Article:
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Incorporating Diversity, Equity, Inclusion and Belonging into Mental Health First Aid

Historically marginalized communities, such as communities of color, face disproportionate challenges around access to and quality of mental health and substance use care. That is why it is crucial to consider how we can continue incorporating diversity, equity, inclusion and belonging (DEIB) into our Mental Health First Aid (MHFA) actions. 

To better understand how First Aiders can embody these values, we asked MHFA National Trainers Shirin Bose, Katie Noble and Suzanne L. Pearlman for their expert insight.

  • 1. Shirin Boose, M.E.d, LPCC-S, RYT, suggests adopting a growth mindset to create safe spaces to learn and interact when incorporating DEIB into MHFA. Stanford psychologist Carol Dweck’s theory defines a growth mindset as the belief that your abilities can be improved upon over time. It’s about taking in new information. 

Think about a time when someone corrected you. Did you get excited, want to learn more and start asking questions? Or did you freeze? Did you get defensive? The goal of having a growth mindset is to detach from the current outcome (e.g., using the wrong pronouns for someone) and focus on the direction in which you’re heading, which is toward increased knowledge and mutual understanding. 

To foster a growth mindset, try to: 

  • • Allow for imperfections.
  • • Receive feedback as a gift! Shirin says, “If you’re lucky enough to have people around you to give you feedback, you’re lucky enough to have people invested in your growth.”
  • • Remember: You might not know something yet, and not knowing everything gives you the freedom to be on a journey.

First Aiders do not diagnose or treat, and are not expected to know everything. Adopting a growth mindset allows us to provide Mental Health First Aid to individuals whose cultural backgrounds are different from our own while knowing there is always room to learn and grow. 

  • 2. Katie Noble, MS, suggests considering the impact of exclusive vs. inclusive language and actions when providing MHFA. Our words carry power, and they affect the people with whom we communicate. Using inclusive language and actions creates opportunities for kindness and curiosity and helps the people we’re with feel like they belong, they are safe and their experiences matter.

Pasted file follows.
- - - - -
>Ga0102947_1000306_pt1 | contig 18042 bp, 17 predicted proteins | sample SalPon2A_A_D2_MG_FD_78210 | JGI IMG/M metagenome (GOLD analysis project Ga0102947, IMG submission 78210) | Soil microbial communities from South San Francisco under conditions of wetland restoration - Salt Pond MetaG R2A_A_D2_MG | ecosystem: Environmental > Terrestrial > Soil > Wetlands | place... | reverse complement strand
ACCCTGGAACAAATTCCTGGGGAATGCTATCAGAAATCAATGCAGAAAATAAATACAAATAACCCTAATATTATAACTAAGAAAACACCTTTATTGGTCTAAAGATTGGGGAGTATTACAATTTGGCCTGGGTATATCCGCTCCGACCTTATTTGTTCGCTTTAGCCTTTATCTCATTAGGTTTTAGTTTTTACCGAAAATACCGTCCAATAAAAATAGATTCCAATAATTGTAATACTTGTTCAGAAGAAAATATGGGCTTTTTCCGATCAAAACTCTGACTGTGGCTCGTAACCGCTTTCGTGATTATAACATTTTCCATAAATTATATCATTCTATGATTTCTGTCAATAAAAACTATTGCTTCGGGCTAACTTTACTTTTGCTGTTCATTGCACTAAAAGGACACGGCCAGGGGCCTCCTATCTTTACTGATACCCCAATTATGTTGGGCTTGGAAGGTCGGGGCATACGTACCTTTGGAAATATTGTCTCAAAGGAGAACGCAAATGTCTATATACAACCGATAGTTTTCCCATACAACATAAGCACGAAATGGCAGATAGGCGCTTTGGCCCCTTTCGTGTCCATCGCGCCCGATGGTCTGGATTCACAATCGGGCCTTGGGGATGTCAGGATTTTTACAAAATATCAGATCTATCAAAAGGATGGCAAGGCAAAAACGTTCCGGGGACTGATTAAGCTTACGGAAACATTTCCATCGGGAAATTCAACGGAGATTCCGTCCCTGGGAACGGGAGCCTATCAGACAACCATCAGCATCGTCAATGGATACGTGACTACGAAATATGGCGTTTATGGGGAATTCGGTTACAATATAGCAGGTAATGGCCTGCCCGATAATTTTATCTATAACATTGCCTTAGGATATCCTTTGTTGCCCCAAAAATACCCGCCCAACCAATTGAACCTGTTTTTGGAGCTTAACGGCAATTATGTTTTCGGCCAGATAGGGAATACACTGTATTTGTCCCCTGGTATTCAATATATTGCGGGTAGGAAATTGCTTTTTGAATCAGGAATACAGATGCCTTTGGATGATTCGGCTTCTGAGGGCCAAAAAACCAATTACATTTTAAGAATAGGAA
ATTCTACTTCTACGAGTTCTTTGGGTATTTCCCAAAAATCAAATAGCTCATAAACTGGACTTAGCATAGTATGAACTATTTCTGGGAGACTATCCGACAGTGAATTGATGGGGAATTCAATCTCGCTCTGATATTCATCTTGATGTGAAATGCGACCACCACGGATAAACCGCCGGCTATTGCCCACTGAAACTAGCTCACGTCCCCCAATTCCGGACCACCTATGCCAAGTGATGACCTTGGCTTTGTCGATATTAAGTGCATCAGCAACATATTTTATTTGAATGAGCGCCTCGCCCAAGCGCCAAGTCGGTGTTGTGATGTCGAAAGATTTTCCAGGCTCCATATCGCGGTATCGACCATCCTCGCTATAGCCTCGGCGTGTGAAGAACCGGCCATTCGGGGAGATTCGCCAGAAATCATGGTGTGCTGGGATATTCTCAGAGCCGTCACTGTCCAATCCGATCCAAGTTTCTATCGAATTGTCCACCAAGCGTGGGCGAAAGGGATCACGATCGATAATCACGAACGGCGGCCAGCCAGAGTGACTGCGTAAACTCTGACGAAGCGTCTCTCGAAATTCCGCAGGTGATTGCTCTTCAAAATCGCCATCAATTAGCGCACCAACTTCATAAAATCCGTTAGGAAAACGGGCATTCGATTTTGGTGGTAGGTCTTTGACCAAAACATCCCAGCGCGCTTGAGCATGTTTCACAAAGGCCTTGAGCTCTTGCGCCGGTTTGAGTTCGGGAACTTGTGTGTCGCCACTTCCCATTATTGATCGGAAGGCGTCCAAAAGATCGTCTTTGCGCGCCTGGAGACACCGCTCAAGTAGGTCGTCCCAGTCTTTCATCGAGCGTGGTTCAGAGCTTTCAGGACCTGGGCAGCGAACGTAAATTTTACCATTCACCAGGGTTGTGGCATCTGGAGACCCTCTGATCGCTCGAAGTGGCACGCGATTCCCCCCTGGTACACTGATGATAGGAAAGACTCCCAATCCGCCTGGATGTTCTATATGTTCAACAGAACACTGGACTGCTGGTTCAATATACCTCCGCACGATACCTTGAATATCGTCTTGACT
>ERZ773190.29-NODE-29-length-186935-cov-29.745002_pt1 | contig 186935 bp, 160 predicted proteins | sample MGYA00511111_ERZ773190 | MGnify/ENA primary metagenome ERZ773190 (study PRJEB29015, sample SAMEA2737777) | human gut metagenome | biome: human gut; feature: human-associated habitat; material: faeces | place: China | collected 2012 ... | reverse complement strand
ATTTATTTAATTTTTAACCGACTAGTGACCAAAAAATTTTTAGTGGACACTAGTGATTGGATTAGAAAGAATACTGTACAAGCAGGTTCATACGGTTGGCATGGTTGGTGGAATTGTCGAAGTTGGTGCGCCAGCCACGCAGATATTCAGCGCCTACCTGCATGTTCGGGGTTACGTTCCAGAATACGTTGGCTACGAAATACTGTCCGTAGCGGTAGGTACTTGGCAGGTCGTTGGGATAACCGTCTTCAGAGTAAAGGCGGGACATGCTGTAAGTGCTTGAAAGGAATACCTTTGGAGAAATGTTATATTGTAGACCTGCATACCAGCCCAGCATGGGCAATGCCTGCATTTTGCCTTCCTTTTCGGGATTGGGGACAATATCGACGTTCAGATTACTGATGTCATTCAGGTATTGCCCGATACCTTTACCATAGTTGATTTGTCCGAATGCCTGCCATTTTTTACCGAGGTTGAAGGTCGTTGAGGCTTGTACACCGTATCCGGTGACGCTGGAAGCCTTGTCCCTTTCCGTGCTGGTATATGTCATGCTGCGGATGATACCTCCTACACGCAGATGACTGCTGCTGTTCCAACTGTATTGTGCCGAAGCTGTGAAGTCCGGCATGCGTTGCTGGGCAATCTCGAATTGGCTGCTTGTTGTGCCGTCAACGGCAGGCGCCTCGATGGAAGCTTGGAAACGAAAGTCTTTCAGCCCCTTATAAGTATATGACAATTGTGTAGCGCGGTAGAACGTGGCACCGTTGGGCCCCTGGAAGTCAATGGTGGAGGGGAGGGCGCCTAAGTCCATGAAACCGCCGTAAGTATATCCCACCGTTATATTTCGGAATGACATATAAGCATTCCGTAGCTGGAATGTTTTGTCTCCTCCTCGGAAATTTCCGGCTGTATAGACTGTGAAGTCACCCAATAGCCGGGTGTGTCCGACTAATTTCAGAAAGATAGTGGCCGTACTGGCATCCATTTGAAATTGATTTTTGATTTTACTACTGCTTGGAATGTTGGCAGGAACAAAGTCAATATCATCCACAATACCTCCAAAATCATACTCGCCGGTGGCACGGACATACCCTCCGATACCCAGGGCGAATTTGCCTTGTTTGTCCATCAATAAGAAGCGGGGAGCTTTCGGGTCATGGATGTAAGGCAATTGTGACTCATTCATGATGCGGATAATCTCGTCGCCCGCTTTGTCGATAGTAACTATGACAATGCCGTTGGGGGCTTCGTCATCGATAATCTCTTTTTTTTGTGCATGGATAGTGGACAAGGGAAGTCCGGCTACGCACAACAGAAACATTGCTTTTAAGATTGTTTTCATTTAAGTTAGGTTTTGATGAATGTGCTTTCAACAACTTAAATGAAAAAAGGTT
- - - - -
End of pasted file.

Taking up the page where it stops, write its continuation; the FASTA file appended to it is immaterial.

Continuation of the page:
Be mindful when providing Mental Health First Aid to someone you don’t know well. People often use language based on assumptions they don’t even realize they are making, and you may unintentionally make the person feel excluded if they don’t identify with it. Here are a few examples of inclusive language to consider incorporating into your vocabulary: 

      • Say “partner” rather than “husband/wife” or “girlfriend/boyfriend.”
      • Try “caregiver” or “guardian” rather than “mom and dad” or “parents.” 
      • Address a group as “friends,” “folks” or “y’all” rather than “you guys.”

Another important note: If you’re not sure of someone’s pronouns, Katie recommends sharing your pronouns and asking directly which pronouns the individual uses. Another option is to simply address individuals by their name or use gender-neutral pronouns until someone specifically mentions which pronouns they use. Moments of discomfort may occur, but your comfort does not outweigh people’s right to be seen. Try to be open and willing to learn. Check out this blog about person-first language for more on how our words can either break down misconceptions and stereotypes or feed into them. 

  • 3. Suzanne L. Pearlman shares that when invited into communities that we are not a part of, it is important to remember: 
    • It is our job to get informed.
    • It is important to gain an understanding of the present-day impact of historical traumas that have and still do create harm to the community.
    • It is important that we follow and learn from leaders, elders, those with lived experience and those who are of community.

For more information about being a champion for DEIB, check out these related blogs or sign up for a MHFA training today! 


Mental Health First Aid. (2020). Mental Health First Aid USA for adults assisting adults. National Council for Behavioral Health.

Pant, B. (2016, May 23). Different cultures see deadlines differently. Harvard Business Review. 

Weir, K. (2021, Jan. 1). There’s a new push to reach underserved communities. American Psychological Association.



Wolcott, M.; McLaughlin, J.; Hann, A.; Miklavec, A.; Dallaghan, G.; Rhoney, D.; & Zomorodi, M. (2020, Sept. 21). A review to characterise and map the growth mindset theory in health professions education. Medical Education.



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